What happens when all the air comes out of the balloon?

I talked to three different photographers who used to make good livings in recent years teaching workshops across the United States.  All of them say the same thing.  Basically, the air is almost totally out of the balloon.  The current expression of the photographic workshop is being killed off the same way bacteria in a petri dish die out when the food in the dish is all eaten up. 

I thought about making workshop teaching part of my pie chart of doing business but I could never figure out how much of my life I wanted to give up traveling and pontificating/teaching when all I really want to do is to take photographs. Every once in a while I teach one for the guys at Precision Camera and it's great because they handle the registration and all the details.  But I'm careful to only commit to one day workshops because I know I can make it through one day and deliver a certain amount of value to students but two days always seems like a stretch.  A full week would seem like a prison term.  To me.  I can only imagine how bad it would be for the students.

My problem with workshops is that every student comes with a different set of expectations and levels of experience.  And what they think they want to know is so different than what I think would be best for them to know.  Most (not all) of the workshops I see and hear about, and most of the ones they want me to do are about technical stuff:  How to use small flashes.  How to use more small flashes.  How to use small flashes, part 2.  And of course, Using small flashes for a number of different images.  

While not connected to workshops my publisher recently asked me to do a revision of my first book, Minimalist Lighting, Professional Techniques for Lighting on Location.  But really,  I think the whole category or subject is played out.  Neil van Niekirk has two great books about the subject from the same publisher.  And there are ten or twenty more from that one concern.  When my book first came out in early 2008 the only competitive book was Joe McNally's but it wasn't so much step by step as it was photos with explanations.  Now the same niche has nearly 50 similar titles available at Amazon.  I'd probably make some money reprising the book, just from name recognition,  but I think that petri dish is well populated.  And so is the niche for similar workshops.

But there's a big ass niche that stands empty.  I think the next wave of workshops (and one I enthusiastically embrace and invite) will be workshops and books about "WHY PHOTOGRAPH?"  How to get in touch with "why" you feel compelled to spend the money on gear and why you want to take images.  Knowing the answers to these questions will be much more valuable in the long run to every photographer.  And it's the idea that knowing ourselves and our motivations will give our images their real power and their real meaning.  How do you learn inspiration?  I think it comes from falling in love with the subject....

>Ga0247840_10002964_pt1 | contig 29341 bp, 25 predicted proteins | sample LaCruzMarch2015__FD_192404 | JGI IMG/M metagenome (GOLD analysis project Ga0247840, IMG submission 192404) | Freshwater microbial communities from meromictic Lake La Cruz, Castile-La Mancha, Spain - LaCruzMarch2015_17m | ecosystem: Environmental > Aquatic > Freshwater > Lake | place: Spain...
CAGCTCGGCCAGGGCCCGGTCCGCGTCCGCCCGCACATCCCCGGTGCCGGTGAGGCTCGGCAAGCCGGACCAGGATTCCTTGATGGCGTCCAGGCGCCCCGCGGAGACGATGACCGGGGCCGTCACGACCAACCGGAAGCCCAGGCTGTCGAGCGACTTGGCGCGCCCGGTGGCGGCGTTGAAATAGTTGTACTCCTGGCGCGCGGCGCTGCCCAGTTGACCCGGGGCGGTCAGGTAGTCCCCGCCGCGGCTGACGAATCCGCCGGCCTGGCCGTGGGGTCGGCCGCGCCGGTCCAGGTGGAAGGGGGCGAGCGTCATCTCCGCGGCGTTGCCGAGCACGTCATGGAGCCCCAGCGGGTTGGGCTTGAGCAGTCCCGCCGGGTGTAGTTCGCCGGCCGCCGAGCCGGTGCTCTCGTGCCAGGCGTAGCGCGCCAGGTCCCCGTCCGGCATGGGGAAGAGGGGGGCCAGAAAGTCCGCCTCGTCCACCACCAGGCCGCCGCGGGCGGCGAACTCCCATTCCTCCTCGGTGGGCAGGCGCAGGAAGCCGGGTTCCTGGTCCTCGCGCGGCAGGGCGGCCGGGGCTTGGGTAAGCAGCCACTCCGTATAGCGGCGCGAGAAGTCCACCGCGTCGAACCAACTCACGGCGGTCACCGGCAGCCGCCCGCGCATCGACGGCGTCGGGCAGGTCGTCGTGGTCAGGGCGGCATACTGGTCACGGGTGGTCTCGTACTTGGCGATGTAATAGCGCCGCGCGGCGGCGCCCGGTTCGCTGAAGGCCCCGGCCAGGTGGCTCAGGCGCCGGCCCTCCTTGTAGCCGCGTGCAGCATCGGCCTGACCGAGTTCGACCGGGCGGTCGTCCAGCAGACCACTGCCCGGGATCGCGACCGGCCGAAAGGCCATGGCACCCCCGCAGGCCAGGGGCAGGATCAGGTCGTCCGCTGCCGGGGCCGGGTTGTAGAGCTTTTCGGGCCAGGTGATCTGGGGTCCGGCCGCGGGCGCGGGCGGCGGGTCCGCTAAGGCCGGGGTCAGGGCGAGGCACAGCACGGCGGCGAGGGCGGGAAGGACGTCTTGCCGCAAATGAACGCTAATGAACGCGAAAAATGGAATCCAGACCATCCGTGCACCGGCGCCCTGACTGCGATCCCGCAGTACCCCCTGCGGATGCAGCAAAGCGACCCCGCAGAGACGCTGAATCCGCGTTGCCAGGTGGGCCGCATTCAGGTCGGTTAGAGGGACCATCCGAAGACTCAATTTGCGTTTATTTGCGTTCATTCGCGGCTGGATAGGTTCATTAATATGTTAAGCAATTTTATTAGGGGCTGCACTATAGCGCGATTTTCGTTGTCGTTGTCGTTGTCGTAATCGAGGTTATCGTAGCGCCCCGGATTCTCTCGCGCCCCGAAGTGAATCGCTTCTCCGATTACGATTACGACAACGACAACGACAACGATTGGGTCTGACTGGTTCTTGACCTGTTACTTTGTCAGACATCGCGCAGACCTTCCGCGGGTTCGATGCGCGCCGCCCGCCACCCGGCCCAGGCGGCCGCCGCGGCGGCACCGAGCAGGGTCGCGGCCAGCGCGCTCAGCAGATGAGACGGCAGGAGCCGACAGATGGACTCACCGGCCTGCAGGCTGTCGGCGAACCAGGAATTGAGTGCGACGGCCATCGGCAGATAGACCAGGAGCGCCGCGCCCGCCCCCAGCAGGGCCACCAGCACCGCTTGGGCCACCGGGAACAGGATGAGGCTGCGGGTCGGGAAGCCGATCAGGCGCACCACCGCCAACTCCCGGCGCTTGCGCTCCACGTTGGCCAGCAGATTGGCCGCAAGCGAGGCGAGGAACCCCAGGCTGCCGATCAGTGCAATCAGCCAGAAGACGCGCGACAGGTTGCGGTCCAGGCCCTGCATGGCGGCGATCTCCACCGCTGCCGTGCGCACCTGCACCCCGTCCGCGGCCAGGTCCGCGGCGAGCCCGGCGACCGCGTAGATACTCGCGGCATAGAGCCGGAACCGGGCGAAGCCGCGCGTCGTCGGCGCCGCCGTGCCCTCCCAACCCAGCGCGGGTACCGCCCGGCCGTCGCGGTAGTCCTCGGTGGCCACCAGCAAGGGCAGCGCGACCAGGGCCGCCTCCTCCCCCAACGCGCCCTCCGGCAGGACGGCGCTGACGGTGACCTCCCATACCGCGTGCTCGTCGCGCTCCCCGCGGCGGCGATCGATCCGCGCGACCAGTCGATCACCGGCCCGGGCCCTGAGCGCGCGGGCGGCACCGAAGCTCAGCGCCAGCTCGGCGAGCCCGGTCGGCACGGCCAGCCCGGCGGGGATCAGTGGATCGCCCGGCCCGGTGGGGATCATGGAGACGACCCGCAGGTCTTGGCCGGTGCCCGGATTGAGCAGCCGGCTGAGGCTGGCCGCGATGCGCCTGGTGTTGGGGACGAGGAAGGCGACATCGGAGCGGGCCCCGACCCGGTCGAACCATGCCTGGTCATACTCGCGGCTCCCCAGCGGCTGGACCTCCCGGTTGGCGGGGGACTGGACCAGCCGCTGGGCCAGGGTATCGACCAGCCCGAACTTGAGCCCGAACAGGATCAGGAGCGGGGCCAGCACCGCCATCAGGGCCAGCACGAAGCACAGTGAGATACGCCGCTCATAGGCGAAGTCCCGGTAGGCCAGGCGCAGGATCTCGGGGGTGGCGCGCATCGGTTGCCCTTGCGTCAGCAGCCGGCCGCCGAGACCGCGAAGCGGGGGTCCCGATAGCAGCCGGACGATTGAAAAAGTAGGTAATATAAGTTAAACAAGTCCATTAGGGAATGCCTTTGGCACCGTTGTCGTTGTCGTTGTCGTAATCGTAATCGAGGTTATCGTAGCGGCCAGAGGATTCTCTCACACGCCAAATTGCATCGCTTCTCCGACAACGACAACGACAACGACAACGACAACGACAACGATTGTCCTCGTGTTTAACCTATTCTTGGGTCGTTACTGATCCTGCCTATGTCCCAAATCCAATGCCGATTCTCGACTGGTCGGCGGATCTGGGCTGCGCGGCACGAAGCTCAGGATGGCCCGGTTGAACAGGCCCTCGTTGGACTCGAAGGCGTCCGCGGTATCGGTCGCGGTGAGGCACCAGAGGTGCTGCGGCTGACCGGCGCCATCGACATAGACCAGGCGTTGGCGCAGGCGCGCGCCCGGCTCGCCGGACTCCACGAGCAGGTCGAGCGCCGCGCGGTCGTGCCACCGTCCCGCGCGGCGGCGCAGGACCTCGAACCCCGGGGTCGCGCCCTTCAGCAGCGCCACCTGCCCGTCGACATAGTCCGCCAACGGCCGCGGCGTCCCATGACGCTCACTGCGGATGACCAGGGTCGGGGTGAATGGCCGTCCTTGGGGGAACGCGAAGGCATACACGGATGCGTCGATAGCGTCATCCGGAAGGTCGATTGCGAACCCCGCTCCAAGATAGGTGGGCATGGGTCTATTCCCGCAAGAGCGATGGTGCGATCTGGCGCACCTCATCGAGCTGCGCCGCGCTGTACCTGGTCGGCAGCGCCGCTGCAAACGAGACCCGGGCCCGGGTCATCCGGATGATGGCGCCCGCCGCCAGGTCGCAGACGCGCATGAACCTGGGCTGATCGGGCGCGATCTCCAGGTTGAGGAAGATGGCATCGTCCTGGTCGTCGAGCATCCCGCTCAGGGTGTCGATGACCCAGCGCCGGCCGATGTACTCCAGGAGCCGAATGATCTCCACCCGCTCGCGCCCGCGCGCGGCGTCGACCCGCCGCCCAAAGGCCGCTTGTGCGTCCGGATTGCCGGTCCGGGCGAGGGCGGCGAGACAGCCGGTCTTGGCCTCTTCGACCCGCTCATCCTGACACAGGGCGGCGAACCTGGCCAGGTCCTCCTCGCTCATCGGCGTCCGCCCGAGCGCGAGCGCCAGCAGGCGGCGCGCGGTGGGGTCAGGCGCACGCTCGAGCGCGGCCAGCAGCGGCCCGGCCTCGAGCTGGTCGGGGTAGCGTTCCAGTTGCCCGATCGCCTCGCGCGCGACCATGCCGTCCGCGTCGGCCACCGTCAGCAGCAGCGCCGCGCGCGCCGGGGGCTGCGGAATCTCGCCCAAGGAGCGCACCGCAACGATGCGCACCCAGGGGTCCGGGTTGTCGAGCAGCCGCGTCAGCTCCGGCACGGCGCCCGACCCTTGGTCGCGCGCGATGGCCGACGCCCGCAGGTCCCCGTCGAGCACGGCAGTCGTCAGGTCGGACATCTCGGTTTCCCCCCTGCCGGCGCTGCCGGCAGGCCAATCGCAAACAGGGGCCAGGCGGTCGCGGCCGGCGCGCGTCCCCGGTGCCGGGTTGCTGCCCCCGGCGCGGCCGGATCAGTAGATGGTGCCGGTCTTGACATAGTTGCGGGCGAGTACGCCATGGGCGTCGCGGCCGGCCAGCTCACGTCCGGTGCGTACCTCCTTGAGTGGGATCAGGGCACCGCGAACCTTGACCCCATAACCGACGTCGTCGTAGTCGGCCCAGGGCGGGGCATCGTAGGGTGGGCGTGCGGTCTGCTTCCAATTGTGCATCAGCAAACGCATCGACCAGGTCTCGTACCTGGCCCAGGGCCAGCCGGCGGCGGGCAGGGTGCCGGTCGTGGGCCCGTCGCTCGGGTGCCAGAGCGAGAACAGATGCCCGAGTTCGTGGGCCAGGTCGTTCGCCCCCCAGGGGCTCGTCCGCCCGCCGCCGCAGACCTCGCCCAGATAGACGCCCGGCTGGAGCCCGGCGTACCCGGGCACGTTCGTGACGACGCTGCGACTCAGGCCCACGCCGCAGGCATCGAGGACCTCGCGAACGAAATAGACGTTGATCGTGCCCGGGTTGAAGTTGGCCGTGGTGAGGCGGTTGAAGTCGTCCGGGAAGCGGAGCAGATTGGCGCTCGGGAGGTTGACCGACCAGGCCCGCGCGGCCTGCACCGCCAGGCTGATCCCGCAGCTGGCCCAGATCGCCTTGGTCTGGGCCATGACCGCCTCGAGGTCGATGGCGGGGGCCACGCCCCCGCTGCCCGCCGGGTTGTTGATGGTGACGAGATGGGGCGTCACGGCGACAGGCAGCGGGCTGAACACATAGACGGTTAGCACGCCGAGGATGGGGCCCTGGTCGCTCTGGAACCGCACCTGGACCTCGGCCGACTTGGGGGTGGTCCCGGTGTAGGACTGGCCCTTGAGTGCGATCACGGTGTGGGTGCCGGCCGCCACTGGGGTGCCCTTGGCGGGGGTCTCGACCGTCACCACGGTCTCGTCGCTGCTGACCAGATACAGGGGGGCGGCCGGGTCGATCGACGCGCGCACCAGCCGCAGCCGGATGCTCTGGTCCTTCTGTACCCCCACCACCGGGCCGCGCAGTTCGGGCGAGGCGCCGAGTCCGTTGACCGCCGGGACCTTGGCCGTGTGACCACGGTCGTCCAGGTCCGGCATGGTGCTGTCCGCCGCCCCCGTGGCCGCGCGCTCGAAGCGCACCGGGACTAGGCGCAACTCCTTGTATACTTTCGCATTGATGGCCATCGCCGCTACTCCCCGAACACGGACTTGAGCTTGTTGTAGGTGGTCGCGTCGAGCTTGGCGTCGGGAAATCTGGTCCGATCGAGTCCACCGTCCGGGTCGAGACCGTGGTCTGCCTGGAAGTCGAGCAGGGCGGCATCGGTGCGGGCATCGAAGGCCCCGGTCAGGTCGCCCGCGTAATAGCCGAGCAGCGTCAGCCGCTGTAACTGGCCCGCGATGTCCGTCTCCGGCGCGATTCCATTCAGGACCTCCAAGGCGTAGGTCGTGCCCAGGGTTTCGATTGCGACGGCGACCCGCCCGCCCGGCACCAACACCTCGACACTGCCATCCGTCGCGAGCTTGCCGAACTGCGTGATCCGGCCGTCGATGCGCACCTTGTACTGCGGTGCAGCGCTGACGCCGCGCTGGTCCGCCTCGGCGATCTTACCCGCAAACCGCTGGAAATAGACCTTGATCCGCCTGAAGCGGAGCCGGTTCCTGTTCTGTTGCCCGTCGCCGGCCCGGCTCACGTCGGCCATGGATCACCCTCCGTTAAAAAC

The problem is that there are a lot fewer people out there who have the chops to teach something like this.  Don't look at me I wouldn't know where to start.  And that's why something like this would be so valuable.  The most valuable creative experience I ever paid for was a two day workshop by a guy named Ian Summers.  He did a series of workshops called, "Heart Storming" workshops and he really did a good job making you look inside yourself to see why you do what you do and how to excel at it. I went in as a skeptic and came out changed.  In a good way.  What did I learn?  "Be true to your own vision."  Find the thing you love.

But the problem is that there are lots of technicians who can teach you about lighting ratios and using one light or no light or ten lights, but there are damn few teachers who can take you to the next level of inspiration.  And even fewer who can teach you to have the courage to take the path less traveled but more in line to your own inner core.  If you find a workshop like that, take it.

Lately I've been seeing the typical, cyclical return of "Zen" and photography.  And the inevitable workshops that teach you how to be dispassionate about being passionate.  I understand but I don't understand.  How's that for a Zen koan?  These workshops might be useful to slow you down and make you more mindful.  But mindful of what?  Your unhappy childhood?  Surely you can find something you love more than that....

In the long run a good weekend spent sitting in a beach chair, staring at the ocean,  and clearing out your brain may be the best medicine.  Or it could be that you just need to stop reading blogs like this and go out with your camera and let your muse come to you.  After all, if you make yourself inaccesible to passion and inspiration how will it know where and when to strike you?  

Here's what I've come to believe about writing and photography:  The more you do it the better you get at it.  The less you think about it the happier you are.  The less you think about technique the better your art looks and reads.  The less you care about it the better and more sincere it becomes.  Put the brain on autopilot and shoot with your heart.

Wanna take a workshop?  Don't look at me.  I don't know what the hell I'm doing.  And that's okay with me.

These photos have nothing and everything to do with what I wrote up above.

I just like the way they look and I have a lot of respect for the art of four color printing.